We have a portable device with USB B and FTDI FT232RNL and (8 bit MCU) powered by an adapter. Thanks to the EU, we have to implement USB C in it. Our current prototype design is with USB C(replacement for the adapter), FTDI FT232RNL for usb 2.0 D+ D- communication, UTC2000 to handle USB C, MCP73833 for battery charging. Power and data is from USB C. We have a finished prototype and the USB C power supply works (1A) as well as data transfer with PC.

But we are now solving backward compatibility to USB A to PC, so that users can connect our devices to PC and use the program even if they don't have USB C connector. There is a USB C to USB A cable that has a 56 kΩ resistor Rp in it from CC to Vbus. But can't it somehow damage the PC? Without the CC pin I can't get the current I want.

We then thought of another option and that is to keep USB B for data transfer for people who don't have USB C and instead of the power connector put USB C which would also handle data, this would then require some kind of multiplexer to transfer from two USB to one MCU. But this option takes more space and components.

  • \$\begingroup\$ "Without the CC pin I can't get the current I want" - but you say your device is powered by an adaptor. Why do you need USB power as well? \$\endgroup\$
    – Finbarr
    Dec 6, 2023 at 19:50
  • \$\begingroup\$ Sorry for wrong specification, in the new design the adapter is deleted and instead of it is usb c \$\endgroup\$
    – Mavoun12
    Dec 6, 2023 at 19:58
  • 1
    \$\begingroup\$ I can't determine what the scenario or the question is. The last comment says you want to transfer power through USB-A to PC, which makes no sense. \$\endgroup\$
    – Justme
    Dec 6, 2023 at 20:01
  • \$\begingroup\$ Sorry, I misspelled that last sentence. The idea is that people who don't have USB C in their PC can connect our devices to USB A and the PC will provide power and can pass data through it. \$\endgroup\$
    – Mavoun12
    Dec 6, 2023 at 20:20
  • \$\begingroup\$ @Mavoun12 Then the question is how much current your device needs, and how did it request it over USB-B connector before? Because that hasn't changed in any way if it previously used Type-A on the laptop/PC anyway. Should work identically. Why can't you get enough current now? \$\endgroup\$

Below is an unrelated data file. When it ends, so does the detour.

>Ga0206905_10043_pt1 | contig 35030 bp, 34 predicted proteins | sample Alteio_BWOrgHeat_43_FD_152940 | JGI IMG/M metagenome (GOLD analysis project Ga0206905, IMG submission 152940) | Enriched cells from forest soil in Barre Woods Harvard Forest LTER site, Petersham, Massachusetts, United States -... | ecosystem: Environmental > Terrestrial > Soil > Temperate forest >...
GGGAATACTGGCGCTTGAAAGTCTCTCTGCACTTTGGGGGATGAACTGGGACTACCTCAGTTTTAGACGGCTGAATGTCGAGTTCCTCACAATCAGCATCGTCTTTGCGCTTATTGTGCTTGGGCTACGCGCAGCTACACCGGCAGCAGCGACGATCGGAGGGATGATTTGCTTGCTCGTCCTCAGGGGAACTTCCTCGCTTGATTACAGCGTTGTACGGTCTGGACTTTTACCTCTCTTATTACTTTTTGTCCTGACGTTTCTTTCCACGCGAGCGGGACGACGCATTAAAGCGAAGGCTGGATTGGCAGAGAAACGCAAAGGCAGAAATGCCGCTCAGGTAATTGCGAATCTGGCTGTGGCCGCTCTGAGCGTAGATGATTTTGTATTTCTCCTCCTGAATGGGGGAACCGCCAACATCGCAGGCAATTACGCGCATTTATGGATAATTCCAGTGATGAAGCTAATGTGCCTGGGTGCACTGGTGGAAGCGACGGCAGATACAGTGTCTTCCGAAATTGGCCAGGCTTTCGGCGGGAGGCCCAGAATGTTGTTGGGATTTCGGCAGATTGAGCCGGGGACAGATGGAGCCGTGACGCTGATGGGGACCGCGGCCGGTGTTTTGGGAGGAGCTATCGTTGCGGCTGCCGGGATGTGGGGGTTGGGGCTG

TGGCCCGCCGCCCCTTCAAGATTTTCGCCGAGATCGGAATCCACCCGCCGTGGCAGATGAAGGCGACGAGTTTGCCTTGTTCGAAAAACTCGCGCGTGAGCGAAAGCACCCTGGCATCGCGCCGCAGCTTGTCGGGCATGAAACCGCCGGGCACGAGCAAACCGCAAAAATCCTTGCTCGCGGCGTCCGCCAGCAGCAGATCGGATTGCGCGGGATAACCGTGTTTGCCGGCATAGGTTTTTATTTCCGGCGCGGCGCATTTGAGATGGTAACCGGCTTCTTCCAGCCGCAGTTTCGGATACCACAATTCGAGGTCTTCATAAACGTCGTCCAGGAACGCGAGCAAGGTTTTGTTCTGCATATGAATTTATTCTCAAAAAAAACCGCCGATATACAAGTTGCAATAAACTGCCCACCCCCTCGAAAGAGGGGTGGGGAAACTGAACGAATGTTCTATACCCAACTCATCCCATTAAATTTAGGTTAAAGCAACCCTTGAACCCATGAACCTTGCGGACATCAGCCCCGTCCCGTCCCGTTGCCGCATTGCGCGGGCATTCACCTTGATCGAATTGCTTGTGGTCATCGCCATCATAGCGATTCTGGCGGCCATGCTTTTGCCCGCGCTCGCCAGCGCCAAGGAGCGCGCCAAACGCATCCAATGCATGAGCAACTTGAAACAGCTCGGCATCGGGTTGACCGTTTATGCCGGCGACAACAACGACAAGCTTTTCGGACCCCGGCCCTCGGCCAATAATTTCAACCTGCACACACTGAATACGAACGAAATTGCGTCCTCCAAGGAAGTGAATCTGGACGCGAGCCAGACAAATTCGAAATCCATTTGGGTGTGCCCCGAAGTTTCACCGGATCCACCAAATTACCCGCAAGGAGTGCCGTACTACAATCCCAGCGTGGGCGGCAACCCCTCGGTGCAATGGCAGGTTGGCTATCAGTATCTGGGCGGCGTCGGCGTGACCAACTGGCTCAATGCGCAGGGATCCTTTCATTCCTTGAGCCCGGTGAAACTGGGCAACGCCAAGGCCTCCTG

– Justme
    Dec 6, 2023 at 20:23

1 Answer 1


Your device can't start pulling 1A directly from Type-A, that's for sure.

The FTDI chip is a USB 2.0 Full-Speed device. And as with such devices, they are not allowed to draw more than 100mA before they have requested more from host during enumeration, and gotten a permit to draw more than 100mA. If they are connected to an USB hub that does not have external power, they can never get more than 100mA. The limitation is, you cannot request more than 500mA with USB 2.0 enumeration process.

If you had an USB 3 device, when it uses USB 3 bus, it is allowed to request and get up to 900mA. But when plugged to USB2 host, you can't request and get 900mA and have to limit to USB2 500mA if you are allowed to consume it.

With your device having a Type-C connector, the adapter cable from Type-A laptop to your Type-C device will use a 56k resistor on CC wire to signal that your device is using an Type-A adapter and you need to work with Type-A current limits.

Which means again, your device as a USB2 device is not allowed to draw more than 500mA after succesful enumeration.

So you need to build your device so that it can only consume 100mA unless the enumeration process completes with the amout you requested but maximum is still 500mA. The FTDI must be configured to request up to 500mA and you have a pin that tells if enumeration is successful so you can consume it.

If the FTDI has not enumerated, but your CC controller signals that it is now OK to draw the requested current (1.5A should be possible next step just by looking at the pull-up resistance), so then you can draw 1A.


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